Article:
Real Estate Investment Mortgage Rate Update — Plus — How 14 Months Is Your Friend

Rates have been very kind to traditional owner-occupied type homebuyers lately. Today they’re just a tick above 3.5%, which will always take me back to my first days, um years, uh, I mean decades in the business. It took me over 30 years to see an interest rate for 30 year fixed rate financing starting with a number lower than 7. Even the rates for real estate investment property remains in the 4-4.75% range. Dad was right. Stay in a business long enough and you might not see everything, but you’ll see plenty.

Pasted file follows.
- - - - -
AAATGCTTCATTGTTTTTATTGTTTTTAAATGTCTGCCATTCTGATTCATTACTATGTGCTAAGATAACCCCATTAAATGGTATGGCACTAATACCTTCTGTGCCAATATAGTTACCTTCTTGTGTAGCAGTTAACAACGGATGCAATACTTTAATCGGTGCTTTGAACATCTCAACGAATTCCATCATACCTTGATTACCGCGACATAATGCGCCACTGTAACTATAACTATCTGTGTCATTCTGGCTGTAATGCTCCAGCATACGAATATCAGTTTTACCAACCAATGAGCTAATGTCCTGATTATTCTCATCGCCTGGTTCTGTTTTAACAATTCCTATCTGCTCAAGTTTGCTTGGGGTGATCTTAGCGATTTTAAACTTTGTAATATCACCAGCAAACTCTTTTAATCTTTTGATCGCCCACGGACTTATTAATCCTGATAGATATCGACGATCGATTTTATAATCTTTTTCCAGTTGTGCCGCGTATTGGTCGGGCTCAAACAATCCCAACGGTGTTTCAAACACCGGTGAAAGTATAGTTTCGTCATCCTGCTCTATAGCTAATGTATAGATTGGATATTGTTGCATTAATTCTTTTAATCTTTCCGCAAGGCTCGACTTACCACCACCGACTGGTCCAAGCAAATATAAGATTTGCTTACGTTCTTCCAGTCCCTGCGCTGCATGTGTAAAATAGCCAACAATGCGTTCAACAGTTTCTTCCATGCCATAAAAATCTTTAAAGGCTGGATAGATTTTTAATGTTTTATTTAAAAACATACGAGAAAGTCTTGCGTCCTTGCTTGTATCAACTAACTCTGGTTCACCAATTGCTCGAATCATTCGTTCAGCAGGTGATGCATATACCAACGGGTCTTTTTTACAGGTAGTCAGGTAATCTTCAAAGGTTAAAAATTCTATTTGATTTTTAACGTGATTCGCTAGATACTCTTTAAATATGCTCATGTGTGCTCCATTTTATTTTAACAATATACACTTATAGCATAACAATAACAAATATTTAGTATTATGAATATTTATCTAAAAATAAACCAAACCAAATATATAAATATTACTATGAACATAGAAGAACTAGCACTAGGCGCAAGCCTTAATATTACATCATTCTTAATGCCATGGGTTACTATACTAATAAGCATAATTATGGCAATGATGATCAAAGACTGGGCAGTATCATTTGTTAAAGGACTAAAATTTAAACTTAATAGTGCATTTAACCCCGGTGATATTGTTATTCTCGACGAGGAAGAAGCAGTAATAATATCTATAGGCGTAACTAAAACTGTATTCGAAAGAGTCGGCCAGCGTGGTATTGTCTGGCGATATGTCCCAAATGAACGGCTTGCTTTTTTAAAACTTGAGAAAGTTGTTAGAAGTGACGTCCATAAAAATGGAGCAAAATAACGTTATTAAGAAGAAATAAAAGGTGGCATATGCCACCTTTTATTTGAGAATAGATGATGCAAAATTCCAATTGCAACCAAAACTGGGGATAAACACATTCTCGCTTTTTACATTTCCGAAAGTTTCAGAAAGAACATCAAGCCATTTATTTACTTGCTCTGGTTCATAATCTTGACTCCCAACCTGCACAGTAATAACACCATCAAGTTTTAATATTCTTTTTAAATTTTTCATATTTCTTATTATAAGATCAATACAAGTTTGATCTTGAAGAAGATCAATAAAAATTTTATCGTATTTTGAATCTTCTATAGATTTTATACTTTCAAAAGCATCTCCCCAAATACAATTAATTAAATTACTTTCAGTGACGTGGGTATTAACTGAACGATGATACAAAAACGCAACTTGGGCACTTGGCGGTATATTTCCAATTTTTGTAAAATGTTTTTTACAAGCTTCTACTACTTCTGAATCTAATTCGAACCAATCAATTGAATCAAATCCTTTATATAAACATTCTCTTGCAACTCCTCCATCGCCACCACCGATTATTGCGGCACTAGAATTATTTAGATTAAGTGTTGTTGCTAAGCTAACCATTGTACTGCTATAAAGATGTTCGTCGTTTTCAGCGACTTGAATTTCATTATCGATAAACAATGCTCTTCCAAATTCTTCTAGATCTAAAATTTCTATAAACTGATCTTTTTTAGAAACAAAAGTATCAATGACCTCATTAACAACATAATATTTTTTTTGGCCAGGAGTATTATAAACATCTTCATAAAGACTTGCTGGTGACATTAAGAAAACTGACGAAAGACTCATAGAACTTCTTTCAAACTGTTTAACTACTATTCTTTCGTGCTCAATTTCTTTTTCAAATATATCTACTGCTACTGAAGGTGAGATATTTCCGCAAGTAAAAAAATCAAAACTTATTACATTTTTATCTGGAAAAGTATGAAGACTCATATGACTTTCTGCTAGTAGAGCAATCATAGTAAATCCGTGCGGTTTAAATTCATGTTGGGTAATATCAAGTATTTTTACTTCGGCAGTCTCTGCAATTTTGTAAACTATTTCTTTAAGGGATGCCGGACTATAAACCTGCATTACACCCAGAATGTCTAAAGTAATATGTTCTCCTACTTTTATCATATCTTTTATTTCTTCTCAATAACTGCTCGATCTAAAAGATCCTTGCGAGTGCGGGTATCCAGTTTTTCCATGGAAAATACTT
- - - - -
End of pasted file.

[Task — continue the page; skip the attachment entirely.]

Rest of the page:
A quick piece of advice on interest rates and loan terms.

A few times every month somebody asks me why I don’t push 15 year loans vs 30 year loans, cuz the rates are lower. Since the rates are lower and the loan gets paid off in half the time, why wouldn’t I be screamin’ from the mountaintop for investors to take advantage of those two benefits? So glad you asked.

BawldGuy Axiom: With rare exceptions, real estate investors should avoid strategies which severely limit future options and/or flexibility. As a rule, those with the most options at crunch time, tend to win.

In the last 43 years I’ve seen far too many recessions. Then there are the lender crises of one sort or another. Sometimes, a particular local market becomes temporarily overbuilt, causing vacancy rates to rise while rents fall — simultaneously — which is always fun . . . not. There are all sorts of reasons your Net Operating Income (NOI) might fall, even if only for a short while. Problem is, ‘temporary’ and ‘short while’ are sometimes defined as a year or two.